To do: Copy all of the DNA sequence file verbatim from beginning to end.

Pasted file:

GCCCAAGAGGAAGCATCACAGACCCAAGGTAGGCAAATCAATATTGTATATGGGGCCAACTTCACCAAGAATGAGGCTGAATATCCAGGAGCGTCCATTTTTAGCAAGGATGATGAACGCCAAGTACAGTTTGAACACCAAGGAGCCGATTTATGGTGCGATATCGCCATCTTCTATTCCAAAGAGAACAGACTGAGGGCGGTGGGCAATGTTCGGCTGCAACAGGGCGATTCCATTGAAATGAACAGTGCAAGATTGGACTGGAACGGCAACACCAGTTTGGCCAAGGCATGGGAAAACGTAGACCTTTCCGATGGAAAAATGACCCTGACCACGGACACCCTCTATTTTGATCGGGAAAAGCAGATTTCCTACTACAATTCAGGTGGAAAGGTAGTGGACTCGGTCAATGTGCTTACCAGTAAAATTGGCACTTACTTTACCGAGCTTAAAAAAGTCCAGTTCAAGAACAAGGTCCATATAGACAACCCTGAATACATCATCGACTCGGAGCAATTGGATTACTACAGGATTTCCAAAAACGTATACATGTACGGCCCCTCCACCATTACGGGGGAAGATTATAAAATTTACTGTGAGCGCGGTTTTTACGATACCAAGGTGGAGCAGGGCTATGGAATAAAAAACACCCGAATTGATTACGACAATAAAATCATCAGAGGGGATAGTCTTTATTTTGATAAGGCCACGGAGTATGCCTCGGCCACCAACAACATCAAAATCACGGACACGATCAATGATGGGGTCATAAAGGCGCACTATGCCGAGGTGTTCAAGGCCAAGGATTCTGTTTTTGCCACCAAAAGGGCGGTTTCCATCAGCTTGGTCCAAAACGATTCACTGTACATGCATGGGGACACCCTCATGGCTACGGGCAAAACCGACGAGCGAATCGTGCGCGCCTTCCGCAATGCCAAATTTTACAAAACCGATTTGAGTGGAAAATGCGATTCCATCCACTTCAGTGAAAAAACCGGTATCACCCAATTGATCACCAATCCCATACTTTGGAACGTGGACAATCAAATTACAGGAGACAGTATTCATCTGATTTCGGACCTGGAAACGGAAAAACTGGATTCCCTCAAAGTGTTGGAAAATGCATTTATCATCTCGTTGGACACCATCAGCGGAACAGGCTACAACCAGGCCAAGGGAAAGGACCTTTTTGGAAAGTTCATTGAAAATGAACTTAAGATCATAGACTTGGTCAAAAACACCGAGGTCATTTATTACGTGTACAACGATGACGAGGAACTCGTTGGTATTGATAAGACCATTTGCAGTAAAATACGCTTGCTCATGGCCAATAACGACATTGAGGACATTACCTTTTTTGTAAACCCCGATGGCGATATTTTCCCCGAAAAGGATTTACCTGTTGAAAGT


GCCCAAGAGGAAGCATCACAGACCCAAGGTAGGCAAATCAATATTGTATATGGGGCCAACTTCACCAAGAATGAGGCTGAATATCCAGGAGCGTCCATTTTTAGCAAGGATGATGAACGCCAAGTACAGTTTGAACACCAAGGAGCCGATTTATGGTGCGATATCGCCATCTTCTATTCCAAAGAGAACAGACTGAGGGCGGTGGGCAATGTTCGGCTGCAACAGGGCGATTCCATTGAAATGAACAGTGCAAGATTGGACTGGAACGGCAACACCAGTTTGGCCAAGGCATGGGAAAACGTAGACCTTTCCGATGGAAAAATGACCCTGACCACGGACACCCTCTATTTTGATCGGGAAAAGCAGATTTCCTACTACAATTCAGGTGGAAAGGTAGTGGACTCGGTCAATGTGCTTACCAGTAAAATTGGCACTTACTTTACCGAGCTTAAAAAAGTCCAGTTCAAGAACAAGGTCCATATAGACAACCCTGAATACATCATCGACTCGGAGCAATTGGATTACTACAGGATTTCCAAAAACGTATACATGTACGGCCCCTCCACCATTACGGGGGAAGATTATAAAATTTACTGTGAGCGCGGTTTTTACGATACCAAGGTGGAGCAGGGCTATGGAATAAAAAACACCCGAATTGATTACGACAATAAAATCATCAGAGGGGATAGTCTTTATTTTGATAAGGCCACGGAGTATGCCTCGGCCACCAACAACATCAAAATCACGGACACGATCAATGATGGGGTCATAAAGGCGCACTATGCCGAGGTGTTCAAGGCCAAGGATTCTGTTTTTGCCACCAAAAGGGCGGTTTCCATCAGCTTGGTCCAAAACGATTCACTGTACATGCATGGGGACACCCTCATGGCTACGGGCAAAACCGACGAGCGAATCGTGCGCGCCTTCCGCAATGCCAAATTTTACAAAACCGATTTGAGTGGAAAATGCGATTCCATCCACTTCAGTGAAAAAACCGGTATCACCCAATTGATCACCAATCCCATACTTTGGAACGTGGACAATCAAATTACAGGAGACAGTATTCATCTGATTTCGGACCTGGAAACGGAAAAACTGGATTCCCTCAAAGTGTTGGAAAATGCATTTATCATCTCGTTGGACACCATCAGCGGAACAGGCTACAACCAGGCCAAGGGAAAGGACCTTTTTGGAAAGTTCATTGAAAATGAACTTAAGATCATAGACTTGGTCAAAAACACCGAGGTCATTTATTACGTGTACAACGATGACGAGGAACTCGTTGGTATTGATAAGACCATTTGCAGTAAAATACGCTTGCTCATGGCCAATAACGACATTGAGGACATTACCTTTTTTGTAAACCCCGATGGCGATATTTTCCCCGAAAAGGATTTACCTGTTGAAAGT